You must admire anyone who takes a top-five, record-book animal while wearing blue jeans. The truth is, Hunt didn’t want to take a caribou at all; he was after Dall’s sheep. His outfitter in Yukon Territory only offered combo sheep tags, which included a tag for mountain caribou. Alongside his guide, Hunt did take a nice Dall’s on the fourth day of the hunt. As they lounged around camp near the airstrip, Hunt, his guide, and the wrangler rode out from camp on horses looking for a good bull. Eventually, they saw a whopper a good mile away. At first, it looked like a moose, but they decided it was a definite shooter ‘bou after setting up the spotting scope. 

After closing much of the distance with their horses, the men ran out of cover. They dropped to their bellies to crawl as close as possible. As they waited for the bull to present a broadside shot, Hunt’s guide warned him not to look at the antlers and to stay calm. It took three shots from his Ruger Model 77 to take down the bull. Both me were overwhelmed at the sheer size of the antlers. They attempted to score the bull, but with so many points, the men realized they were in over their heads. After the 60-day drying period, the antlers were scored by an Official Measurer. Turns out, Hunt had killed a World’s Record.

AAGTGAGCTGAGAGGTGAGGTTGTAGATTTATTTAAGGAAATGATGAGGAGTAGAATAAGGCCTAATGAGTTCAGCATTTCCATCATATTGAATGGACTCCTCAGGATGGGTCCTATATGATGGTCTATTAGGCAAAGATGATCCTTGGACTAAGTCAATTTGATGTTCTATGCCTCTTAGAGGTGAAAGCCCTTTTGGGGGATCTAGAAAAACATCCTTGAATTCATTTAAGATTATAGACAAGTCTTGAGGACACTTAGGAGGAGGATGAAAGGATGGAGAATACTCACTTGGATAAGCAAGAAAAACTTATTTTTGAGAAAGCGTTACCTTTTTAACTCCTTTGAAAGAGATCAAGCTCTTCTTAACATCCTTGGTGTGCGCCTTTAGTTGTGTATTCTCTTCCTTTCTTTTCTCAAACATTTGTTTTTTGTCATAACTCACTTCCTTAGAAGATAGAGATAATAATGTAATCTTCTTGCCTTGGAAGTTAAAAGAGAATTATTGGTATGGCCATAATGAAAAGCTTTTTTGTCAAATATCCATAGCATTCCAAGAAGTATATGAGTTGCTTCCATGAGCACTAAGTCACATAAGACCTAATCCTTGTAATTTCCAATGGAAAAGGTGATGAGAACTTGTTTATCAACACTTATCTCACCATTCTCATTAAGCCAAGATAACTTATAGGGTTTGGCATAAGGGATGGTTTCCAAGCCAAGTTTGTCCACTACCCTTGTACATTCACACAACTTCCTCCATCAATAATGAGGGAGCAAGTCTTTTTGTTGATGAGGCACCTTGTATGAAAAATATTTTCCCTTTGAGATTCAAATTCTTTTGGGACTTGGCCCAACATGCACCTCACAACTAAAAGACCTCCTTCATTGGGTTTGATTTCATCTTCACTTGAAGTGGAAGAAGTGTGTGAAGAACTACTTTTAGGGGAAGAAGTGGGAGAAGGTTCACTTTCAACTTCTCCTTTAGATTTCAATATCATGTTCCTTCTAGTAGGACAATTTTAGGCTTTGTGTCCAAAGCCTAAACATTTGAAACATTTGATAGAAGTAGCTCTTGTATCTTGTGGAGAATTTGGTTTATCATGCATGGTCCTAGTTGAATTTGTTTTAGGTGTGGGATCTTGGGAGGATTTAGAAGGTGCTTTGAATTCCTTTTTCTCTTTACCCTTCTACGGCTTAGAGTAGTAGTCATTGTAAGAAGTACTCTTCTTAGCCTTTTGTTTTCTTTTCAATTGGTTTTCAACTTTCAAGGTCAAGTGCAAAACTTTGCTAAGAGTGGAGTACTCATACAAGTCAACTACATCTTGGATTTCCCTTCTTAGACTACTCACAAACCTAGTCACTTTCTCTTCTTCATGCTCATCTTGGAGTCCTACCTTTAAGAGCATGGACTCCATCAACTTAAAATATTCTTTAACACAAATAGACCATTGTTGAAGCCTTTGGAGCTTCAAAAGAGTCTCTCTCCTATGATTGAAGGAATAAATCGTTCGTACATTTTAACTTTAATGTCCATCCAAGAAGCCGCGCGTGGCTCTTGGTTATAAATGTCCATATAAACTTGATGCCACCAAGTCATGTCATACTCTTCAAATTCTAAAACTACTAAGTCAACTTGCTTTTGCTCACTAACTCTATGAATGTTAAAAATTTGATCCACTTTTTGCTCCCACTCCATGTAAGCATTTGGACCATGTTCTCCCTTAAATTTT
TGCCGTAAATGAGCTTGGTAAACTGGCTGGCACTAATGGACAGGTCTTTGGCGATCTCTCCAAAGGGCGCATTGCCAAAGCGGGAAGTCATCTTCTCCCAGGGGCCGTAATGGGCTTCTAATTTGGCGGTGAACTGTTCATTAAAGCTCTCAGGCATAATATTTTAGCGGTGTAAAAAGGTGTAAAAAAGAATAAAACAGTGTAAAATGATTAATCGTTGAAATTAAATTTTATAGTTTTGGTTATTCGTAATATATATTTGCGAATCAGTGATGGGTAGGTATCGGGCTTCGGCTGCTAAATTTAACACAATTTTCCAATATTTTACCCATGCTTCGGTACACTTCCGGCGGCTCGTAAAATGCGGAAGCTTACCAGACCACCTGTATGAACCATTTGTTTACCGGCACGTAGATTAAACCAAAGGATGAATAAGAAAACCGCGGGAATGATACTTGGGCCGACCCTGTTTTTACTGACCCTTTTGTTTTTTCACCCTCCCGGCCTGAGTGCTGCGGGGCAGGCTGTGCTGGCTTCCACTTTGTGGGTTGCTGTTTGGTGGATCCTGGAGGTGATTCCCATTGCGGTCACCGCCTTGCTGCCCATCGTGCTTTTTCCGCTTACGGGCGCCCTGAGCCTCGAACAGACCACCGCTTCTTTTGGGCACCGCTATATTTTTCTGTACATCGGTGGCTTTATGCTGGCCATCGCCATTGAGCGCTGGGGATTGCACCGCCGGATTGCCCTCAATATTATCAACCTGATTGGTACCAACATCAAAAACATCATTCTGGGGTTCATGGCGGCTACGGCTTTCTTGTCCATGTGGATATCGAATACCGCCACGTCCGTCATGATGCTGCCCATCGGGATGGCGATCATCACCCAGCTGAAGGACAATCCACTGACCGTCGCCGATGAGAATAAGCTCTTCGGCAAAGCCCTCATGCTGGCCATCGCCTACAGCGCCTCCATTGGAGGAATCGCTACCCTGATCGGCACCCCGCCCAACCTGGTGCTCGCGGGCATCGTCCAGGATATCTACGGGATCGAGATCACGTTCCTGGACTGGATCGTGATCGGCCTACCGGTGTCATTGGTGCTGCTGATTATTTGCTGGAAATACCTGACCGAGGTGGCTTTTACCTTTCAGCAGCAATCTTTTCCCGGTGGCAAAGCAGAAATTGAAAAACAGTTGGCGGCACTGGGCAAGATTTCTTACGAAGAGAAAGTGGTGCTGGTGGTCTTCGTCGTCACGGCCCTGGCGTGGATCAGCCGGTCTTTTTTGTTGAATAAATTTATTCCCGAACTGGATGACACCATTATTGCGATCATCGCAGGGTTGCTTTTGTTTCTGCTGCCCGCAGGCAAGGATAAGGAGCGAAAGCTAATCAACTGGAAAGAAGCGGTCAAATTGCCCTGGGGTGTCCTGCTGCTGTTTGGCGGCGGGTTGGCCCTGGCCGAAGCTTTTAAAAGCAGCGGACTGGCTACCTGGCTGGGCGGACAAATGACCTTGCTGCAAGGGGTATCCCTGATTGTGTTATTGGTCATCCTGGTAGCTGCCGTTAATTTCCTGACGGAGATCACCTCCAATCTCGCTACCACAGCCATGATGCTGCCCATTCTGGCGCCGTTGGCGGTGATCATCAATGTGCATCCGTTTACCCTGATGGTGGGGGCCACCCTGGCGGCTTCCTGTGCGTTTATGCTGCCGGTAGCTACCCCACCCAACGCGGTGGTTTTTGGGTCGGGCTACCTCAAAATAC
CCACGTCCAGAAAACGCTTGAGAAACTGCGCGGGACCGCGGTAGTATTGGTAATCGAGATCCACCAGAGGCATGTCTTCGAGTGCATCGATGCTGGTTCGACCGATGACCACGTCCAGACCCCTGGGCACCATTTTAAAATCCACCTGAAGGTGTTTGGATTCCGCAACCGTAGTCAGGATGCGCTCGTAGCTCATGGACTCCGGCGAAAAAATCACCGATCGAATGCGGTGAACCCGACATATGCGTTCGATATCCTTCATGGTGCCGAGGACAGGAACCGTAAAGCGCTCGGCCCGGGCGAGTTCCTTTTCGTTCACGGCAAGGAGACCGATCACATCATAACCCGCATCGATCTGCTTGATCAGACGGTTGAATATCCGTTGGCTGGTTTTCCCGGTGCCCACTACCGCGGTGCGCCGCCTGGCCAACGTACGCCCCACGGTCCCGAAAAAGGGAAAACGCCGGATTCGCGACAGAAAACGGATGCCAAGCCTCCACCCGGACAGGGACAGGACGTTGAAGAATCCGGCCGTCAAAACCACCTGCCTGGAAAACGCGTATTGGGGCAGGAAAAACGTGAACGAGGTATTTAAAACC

You can see this bull the next time you are in Springfield, Missouri, at the Wonders of Wildlife National Museum & Aquarium, which is the permanent home for Boone and Crockett Club's National Collection of Heads and Horns.

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Number 4—Garry’s Hail Mary 
B&C Score: 452
Location: Turnagain River, British Columbia